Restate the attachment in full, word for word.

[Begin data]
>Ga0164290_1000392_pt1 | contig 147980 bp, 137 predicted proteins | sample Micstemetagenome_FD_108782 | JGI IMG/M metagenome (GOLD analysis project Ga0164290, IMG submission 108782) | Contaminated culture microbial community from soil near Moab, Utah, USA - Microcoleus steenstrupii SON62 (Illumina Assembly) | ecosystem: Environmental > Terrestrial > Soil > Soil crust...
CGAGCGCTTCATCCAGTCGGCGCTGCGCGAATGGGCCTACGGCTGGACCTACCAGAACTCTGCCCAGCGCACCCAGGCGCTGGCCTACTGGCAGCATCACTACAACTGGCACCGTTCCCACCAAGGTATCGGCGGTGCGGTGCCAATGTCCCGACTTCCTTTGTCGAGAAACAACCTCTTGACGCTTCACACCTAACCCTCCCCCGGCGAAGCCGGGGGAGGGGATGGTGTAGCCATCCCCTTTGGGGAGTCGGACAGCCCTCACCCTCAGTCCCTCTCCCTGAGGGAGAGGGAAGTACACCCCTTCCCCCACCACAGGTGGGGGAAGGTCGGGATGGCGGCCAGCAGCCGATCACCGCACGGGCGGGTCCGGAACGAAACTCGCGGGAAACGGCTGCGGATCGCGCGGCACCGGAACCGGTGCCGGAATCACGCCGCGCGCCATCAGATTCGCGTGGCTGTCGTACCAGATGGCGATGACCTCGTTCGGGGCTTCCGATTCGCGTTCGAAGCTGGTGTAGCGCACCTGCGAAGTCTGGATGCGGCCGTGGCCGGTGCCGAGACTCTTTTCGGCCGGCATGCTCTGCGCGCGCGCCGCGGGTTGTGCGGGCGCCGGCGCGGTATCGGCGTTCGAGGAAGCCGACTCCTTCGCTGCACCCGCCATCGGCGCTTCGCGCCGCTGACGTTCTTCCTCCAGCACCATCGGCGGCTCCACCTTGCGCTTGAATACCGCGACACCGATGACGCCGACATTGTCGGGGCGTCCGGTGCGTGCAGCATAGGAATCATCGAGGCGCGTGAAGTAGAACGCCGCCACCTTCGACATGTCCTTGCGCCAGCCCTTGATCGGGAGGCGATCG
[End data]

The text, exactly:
>Ga0164290_1000392_pt1 | contig 147980 bp, 137 predicted proteins | sample Micstemetagenome_FD_108782 | JGI IMG/M metagenome (GOLD analysis project Ga0164290, IMG submission 108782) | Contaminated culture microbial community from soil near Moab, Utah, USA - Microcoleus steenstrupii SON62 (Illumina Assembly) | ecosystem: Environmental > Terrestrial > Soil > Soil crust...
CGAGCGCTTCATCCAGTCGGCGCTGCGCGAATGGGCCTACGGCTGGACCTACCAGAACTCTGCCCAGCGCACCCAGGCGCTGGCCTACTGGCAGCATCACTACAACTGGCACCGTTCCCACCAAGGTATCGGCGGTGCGGTGCCAATGTCCCGACTTCCTTTGTCGAGAAACAACCTCTTGACGCTTCACACCTAACCCTCCCCCGGCGAAGCCGGGGGAGGGGATGGTGTAGCCATCCCCTTTGGGGAGTCGGACAGCCCTCACCCTCAGTCCCTCTCCCTGAGGGAGAGGGAAGTACACCCCTTCCCCCACCACAGGTGGGGGAAGGTCGGGATGGCGGCCAGCAGCCGATCACCGCACGGGCGGGTCCGGAACGAAACTCGCGGGAAACGGCTGCGGATCGCGCGGCACCGGAACCGGTGCCGGAATCACGCCGCGCGCCATCAGATTCGCGTGGCTGTCGTACCAGATGGCGATGACCTCGTTCGGGGCTTCCGATTCGCGTTCGAAGCTGGTGTAGCGCACCTGCGAAGTCTGGATGCGGCCGTGGCCGGTGCCGAGACTCTTTTCGGCCGGCATGCTCTGCGCGCGCGCCGCGGGTTGTGCGGGCGCCGGCGCGGTATCGGCGTTCGAGGAAGCCGACTCCTTCGCTGCACCCGCCATCGGCGCTTCGCGCCGCTGACGTTCTTCCTCCAGCACCATCGGCGGCTCCACCTTGCGCTTGAATACCGCGACACCGATGACGCCGACATTGTCGGGGCGTCCGGTGCGTGCAGCATAGGAATCATCGAGGCGCGTGAAGTAGAACGCCGCCACCTTCGACATGTCCTTGCGCCAGCCCTTGATCGGGAGGCGATCG